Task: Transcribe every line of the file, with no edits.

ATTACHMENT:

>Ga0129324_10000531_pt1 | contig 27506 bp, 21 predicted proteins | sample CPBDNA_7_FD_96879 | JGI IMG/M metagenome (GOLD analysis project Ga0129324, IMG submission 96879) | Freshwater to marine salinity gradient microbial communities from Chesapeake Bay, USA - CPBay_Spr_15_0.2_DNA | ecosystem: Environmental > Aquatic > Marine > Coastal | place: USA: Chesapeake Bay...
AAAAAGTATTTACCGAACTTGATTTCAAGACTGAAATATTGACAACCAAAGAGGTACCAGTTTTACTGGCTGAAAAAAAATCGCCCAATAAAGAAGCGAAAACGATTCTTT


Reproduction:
>Ga0129324_10000531_pt1 | contig 27506 bp, 21 predicted proteins | sample CPBDNA_7_FD_96879 | JGI IMG/M metagenome (GOLD analysis project Ga0129324, IMG submission 96879) | Freshwater to marine salinity gradient microbial communities from Chesapeake Bay, USA - CPBay_Spr_15_0.2_DNA | ecosystem: Environmental > Aquatic > Marine > Coastal | place: USA: Chesapeake Bay...
AAAAAGTATTTACCGAACTTGATTTCAAGACTGAAATATTGACAACCAAAGAGGTACCAGTTTTACTGGCTGAAAAAAAATCGCCCAATAAAGAAGCGAAAACGATTCTTT